By Carla Penman
New Zealand is awash with dodgy, poorly-trained laser removal operators who import cheap machines from Asia, an industry expert warns.
Ruth Nicholson, who runs NZ Laser Training, suspects thousands of operators are falling through the cracks due to the poorly regulated industry.
Auckland is the only region in the country which has any kind of restrictions in place around laser removal, with the Health and Hygiene Bylaw 2013. But even that, Nicholson says, doesn't go far enough.
"Lasers in New Zealand are completely unregulated. At the moment, anybody can sell you a laser and any member of the public can buy a laser and either onsell it themselves via Trade Me or any other website or however they like.
"And they can also use the lasers on members of the public or on anybody... So they can start up a clinic tomorrow."
She says there are more people doing things dodgy than safely, particularly for tattoo removal.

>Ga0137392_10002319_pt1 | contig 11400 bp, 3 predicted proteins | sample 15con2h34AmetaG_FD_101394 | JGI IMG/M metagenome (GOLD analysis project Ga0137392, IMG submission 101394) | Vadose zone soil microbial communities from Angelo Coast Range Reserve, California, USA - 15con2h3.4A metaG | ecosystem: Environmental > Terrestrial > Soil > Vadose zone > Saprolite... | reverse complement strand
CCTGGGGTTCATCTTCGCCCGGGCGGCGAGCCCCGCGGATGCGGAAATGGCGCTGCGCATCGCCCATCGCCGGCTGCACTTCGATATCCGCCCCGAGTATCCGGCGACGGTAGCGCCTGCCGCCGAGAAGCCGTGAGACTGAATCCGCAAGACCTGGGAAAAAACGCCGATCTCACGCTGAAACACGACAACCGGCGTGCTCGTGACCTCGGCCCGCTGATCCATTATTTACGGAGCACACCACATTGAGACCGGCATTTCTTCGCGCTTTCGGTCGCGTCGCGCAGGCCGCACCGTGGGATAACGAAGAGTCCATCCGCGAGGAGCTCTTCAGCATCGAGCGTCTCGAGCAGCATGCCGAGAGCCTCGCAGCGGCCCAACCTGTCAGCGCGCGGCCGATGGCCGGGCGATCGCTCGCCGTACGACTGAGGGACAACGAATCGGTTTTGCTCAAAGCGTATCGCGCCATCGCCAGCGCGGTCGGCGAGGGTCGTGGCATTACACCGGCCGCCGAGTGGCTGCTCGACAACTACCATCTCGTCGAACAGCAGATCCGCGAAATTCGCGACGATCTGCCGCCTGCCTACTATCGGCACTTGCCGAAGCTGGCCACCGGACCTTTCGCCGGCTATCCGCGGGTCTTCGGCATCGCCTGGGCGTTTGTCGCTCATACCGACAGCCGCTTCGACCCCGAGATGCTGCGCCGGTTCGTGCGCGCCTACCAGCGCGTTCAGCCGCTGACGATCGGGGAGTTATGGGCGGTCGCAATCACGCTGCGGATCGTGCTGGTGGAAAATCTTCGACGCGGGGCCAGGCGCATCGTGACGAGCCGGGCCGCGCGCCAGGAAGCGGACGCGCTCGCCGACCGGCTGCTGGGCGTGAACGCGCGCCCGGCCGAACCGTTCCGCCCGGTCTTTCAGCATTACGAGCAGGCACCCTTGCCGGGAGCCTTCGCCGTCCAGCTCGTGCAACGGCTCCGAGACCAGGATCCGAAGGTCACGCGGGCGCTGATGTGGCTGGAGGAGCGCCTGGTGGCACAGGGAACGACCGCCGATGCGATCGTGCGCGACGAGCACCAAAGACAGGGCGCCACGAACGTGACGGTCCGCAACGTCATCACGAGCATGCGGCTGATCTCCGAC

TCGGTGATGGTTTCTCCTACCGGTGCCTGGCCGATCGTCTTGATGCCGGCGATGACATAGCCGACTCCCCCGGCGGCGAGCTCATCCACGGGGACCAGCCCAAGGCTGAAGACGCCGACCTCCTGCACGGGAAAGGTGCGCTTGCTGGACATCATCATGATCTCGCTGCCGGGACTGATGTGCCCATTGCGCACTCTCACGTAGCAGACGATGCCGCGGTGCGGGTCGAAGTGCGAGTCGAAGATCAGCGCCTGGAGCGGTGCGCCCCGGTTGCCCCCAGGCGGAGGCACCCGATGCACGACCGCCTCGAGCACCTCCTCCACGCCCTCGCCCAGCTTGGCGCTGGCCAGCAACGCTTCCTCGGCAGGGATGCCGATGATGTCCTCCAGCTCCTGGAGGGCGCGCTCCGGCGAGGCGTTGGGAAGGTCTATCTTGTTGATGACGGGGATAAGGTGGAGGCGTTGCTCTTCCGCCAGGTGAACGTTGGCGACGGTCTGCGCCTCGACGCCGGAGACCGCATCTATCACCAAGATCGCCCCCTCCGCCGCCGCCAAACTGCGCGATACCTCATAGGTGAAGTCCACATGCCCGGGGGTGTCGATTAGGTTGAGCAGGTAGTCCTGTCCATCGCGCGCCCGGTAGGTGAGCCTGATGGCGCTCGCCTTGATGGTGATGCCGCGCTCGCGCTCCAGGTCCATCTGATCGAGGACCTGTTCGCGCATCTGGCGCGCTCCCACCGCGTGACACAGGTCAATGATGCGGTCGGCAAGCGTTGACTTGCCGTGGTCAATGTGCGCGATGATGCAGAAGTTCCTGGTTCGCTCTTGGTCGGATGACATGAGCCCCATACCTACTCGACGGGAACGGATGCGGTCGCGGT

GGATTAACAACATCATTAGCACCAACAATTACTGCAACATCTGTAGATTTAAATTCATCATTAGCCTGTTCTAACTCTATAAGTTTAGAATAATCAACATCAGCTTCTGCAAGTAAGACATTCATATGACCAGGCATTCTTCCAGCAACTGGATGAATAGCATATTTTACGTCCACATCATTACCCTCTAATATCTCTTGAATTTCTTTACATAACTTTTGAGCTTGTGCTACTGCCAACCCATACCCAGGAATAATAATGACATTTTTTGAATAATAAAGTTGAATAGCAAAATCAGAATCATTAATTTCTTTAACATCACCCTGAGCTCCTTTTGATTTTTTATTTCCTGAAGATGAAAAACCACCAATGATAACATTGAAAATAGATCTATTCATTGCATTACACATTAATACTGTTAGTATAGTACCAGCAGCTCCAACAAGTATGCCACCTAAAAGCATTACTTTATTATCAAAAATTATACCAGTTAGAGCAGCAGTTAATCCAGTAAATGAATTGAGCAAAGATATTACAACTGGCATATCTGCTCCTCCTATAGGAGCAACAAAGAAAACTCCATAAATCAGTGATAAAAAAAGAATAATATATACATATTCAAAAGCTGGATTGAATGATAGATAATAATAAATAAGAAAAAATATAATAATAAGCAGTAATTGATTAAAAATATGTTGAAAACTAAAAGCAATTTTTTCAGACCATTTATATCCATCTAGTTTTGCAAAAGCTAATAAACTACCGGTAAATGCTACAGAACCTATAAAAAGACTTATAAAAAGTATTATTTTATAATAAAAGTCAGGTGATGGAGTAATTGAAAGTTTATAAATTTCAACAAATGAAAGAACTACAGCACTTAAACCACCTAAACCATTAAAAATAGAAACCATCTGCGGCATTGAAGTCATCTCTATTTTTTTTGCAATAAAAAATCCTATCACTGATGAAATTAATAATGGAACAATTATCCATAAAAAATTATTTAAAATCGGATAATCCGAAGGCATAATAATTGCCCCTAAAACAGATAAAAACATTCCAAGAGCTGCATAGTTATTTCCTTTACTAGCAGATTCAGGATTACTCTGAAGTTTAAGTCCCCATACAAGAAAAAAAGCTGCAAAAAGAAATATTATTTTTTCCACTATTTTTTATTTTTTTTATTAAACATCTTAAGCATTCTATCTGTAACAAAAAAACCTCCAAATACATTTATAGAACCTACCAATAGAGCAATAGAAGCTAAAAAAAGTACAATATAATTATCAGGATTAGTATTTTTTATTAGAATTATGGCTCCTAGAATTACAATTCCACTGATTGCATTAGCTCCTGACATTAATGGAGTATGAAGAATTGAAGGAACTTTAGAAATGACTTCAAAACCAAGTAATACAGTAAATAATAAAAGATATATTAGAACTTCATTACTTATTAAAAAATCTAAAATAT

Nicholson is particularly concerned about how easy - and cheap - it is to buy the machines on Ebay for just $3000 to $5000 - they should cost between $70,000 and $300,000.
"They bring it in through Customs. Customs don't stop them. There's no regulations to stop things coming in from overseas because they're not registered as a medical devices through Medsafe.
"They're not breaking any laws. They bring the machine in, they basically read the instruction manual which comes with the machine and they can start treating people."
A tattoo parlour, which has asked not to be named, says it's had to fix numerous botched removal jobs.
"There are total cowboys out there. Everywhere, everywhere. Just inexperienced. People not knowing what they're doing."
The parlour says the 'bad eggs' in the industry are giving safe, professional parlours like hers, a bad name and making scarring seem normal after laser treatment - when it's not at all.
An Auckland Council spokesperson told Focus there are currently 127 registered laser removal clinics in the region and it hasn't shut any down since the bylaw was brought in.
The bylaw is due to be reviewed by June 2018.